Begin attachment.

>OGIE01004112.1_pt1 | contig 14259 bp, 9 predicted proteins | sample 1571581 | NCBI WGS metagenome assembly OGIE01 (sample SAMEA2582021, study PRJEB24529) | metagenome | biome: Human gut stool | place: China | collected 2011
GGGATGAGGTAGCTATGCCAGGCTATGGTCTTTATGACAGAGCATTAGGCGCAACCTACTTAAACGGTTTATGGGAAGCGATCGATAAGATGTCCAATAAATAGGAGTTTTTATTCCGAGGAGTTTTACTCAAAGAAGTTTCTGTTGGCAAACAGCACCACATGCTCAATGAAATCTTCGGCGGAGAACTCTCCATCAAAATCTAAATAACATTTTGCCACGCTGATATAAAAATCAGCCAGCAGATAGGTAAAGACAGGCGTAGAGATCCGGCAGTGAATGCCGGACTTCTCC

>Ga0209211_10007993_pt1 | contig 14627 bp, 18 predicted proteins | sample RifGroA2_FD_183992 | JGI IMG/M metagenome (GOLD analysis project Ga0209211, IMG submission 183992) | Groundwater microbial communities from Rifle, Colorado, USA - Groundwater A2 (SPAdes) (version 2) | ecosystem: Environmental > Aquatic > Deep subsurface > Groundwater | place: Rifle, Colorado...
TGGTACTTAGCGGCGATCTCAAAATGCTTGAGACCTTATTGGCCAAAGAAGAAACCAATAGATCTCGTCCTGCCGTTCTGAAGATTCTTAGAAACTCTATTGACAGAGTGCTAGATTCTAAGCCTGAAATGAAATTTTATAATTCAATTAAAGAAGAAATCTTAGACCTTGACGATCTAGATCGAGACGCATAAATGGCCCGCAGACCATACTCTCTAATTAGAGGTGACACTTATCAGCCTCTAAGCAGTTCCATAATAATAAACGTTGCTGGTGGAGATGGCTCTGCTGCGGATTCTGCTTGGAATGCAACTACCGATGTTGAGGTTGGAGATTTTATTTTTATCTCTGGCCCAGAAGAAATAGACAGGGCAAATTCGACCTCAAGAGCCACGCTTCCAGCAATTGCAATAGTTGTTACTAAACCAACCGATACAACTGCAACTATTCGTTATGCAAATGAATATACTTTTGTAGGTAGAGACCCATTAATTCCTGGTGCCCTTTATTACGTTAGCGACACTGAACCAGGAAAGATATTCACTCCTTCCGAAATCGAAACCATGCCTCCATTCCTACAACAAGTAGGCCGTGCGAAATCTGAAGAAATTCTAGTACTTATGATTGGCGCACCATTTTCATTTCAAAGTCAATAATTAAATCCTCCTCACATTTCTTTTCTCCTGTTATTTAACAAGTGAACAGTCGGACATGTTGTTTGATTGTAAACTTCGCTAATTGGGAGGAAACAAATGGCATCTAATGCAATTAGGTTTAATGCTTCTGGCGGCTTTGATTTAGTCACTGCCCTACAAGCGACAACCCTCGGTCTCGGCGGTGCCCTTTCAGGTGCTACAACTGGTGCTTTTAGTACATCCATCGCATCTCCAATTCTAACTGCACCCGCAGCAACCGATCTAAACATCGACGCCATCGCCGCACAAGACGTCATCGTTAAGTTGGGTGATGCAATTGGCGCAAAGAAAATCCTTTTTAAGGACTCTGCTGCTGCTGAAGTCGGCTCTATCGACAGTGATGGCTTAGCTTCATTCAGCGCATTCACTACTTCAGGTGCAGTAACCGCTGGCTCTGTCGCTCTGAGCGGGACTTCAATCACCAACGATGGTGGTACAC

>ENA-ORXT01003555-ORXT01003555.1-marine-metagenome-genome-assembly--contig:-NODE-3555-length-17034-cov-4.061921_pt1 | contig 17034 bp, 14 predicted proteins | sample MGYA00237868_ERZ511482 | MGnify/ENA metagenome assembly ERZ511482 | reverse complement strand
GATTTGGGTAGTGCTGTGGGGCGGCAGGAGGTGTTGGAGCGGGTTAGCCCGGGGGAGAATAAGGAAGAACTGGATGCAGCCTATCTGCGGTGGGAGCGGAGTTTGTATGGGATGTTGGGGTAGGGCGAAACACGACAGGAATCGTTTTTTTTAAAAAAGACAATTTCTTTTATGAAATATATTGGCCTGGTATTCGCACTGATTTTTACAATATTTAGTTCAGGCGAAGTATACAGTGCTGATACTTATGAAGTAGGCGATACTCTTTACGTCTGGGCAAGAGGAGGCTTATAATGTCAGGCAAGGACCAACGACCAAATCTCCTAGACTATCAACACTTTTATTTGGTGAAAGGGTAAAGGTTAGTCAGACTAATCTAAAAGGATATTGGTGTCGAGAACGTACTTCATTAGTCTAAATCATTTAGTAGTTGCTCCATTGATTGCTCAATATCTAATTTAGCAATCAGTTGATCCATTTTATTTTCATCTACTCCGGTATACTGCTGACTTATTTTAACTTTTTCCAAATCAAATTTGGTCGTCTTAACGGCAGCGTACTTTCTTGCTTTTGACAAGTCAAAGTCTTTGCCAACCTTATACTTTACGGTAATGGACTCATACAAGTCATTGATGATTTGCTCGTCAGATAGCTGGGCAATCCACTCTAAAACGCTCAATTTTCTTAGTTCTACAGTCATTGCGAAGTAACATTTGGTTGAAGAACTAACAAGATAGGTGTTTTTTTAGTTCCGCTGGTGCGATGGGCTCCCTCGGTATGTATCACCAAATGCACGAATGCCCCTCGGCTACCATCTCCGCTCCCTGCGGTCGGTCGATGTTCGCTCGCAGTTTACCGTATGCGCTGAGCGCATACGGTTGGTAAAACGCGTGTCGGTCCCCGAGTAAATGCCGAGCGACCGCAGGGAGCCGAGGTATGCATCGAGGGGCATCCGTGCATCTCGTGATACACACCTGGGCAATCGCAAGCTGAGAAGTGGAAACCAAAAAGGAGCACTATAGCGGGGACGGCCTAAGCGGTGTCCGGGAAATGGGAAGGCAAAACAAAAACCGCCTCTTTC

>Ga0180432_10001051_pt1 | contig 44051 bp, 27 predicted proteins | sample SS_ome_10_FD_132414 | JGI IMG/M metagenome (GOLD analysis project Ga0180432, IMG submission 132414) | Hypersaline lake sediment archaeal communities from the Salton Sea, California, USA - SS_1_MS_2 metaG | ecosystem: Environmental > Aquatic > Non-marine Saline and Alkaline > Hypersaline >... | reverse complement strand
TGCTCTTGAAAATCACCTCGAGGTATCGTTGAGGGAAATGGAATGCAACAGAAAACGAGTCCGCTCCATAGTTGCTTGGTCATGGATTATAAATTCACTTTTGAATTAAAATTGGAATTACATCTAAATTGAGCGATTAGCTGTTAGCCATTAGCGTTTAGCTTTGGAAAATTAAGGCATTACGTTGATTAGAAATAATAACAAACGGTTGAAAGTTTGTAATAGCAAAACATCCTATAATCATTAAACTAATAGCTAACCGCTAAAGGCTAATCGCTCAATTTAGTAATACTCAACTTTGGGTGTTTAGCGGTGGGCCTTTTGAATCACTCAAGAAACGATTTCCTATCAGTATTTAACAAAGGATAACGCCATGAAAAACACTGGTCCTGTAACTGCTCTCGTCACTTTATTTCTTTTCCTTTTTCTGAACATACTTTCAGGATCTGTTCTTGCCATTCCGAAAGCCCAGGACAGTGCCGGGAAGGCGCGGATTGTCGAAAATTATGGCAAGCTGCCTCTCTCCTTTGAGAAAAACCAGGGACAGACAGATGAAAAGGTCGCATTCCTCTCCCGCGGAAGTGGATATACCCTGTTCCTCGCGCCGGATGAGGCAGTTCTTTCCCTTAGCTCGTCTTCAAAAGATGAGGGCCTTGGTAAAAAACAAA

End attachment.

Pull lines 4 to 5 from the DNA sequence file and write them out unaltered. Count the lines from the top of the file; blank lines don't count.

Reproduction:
TGGTACTTAGCGGCGATCTCAAAATGCTTGAGACCTTATTGGCCAAAGAAGAAACCAATAGATCTCGTCCTGCCGTTCTGAAGATTCTTAGAAACTCTATTGACAGAGTGCTAGATTCTAAGCCTGAAATGAAATTTTATAATTCAATTAAAGAAGAAATCTTAGACCTTGACGATCTAGATCGAGACGCATAAATGGCCCGCAGACCATACTCTCTAATTAGAGGTGACACTTATCAGCCTCTAAGCAGTTCCATAATAATAAACGTTGCTGGTGGAGATGGCTCTGCTGCGGATTCTGCTTGGAATGCAACTACCGATGTTGAGGTTGGAGATTTTATTTTTATCTCTGGCCCAGAAGAAATAGACAGGGCAAATTCGACCTCAAGAGCCACGCTTCCAGCAATTGCAATAGTTGTTACTAAACCAACCGATACAACTGCAACTATTCGTTATGCAAATGAATATACTTTTGTAGGTAGAGACCCATTAATTCCTGGTGCCCTTTATTACGTTAGCGACACTGAACCAGGAAAGATATTCACTCCTTCCGAAATCGAAACCATGCCTCCATTCCTACAACAAGTAGGCCGTGCGAAATCTGAAGAAATTCTAGTACTTATGATTGGCGCACCATTTTCATTTCAAAGTCAATAATTAAATCCTCCTCACATTTCTTTTCTCCTGTTATTTAACAAGTGAACAGTCGGACATGTTGTTTGATTGTAAACTTCGCTAATTGGGAGGAAACAAATGGCATCTAATGCAATTAGGTTTAATGCTTCTGGCGGCTTTGATTTAGTCACTGCCCTACAAGCGACAACCCTCGGTCTCGGCGGTGCCCTTTCAGGTGCTACAACTGGTGCTTTTAGTACATCCATCGCATCTCCAATTCTAACTGCACCCGCAGCAACCGATCTAAACATCGACGCCATCGCCGCACAAGACGTCATCGTTAAGTTGGGTGATGCAATTGGCGCAAAGAAAATCCTTTTTAAGGACTCTGCTGCTGCTGAAGTCGGCTCTATCGACAGTGATGGCTTAGCTTCATTCAGCGCATTCACTACTTCAGGTGCAGTAACCGCTGGCTCTGTCGCTCTGAGCGGGACTTCAATCACCAACGATGGTGGTACAC

>ENA-ORXT01003555-ORXT01003555.1-marine-metagenome-genome-assembly--contig:-NODE-3555-length-17034-cov-4.061921_pt1 | contig 17034 bp, 14 predicted proteins | sample MGYA00237868_ERZ511482 | MGnify/ENA metagenome assembly ERZ511482 | reverse complement strand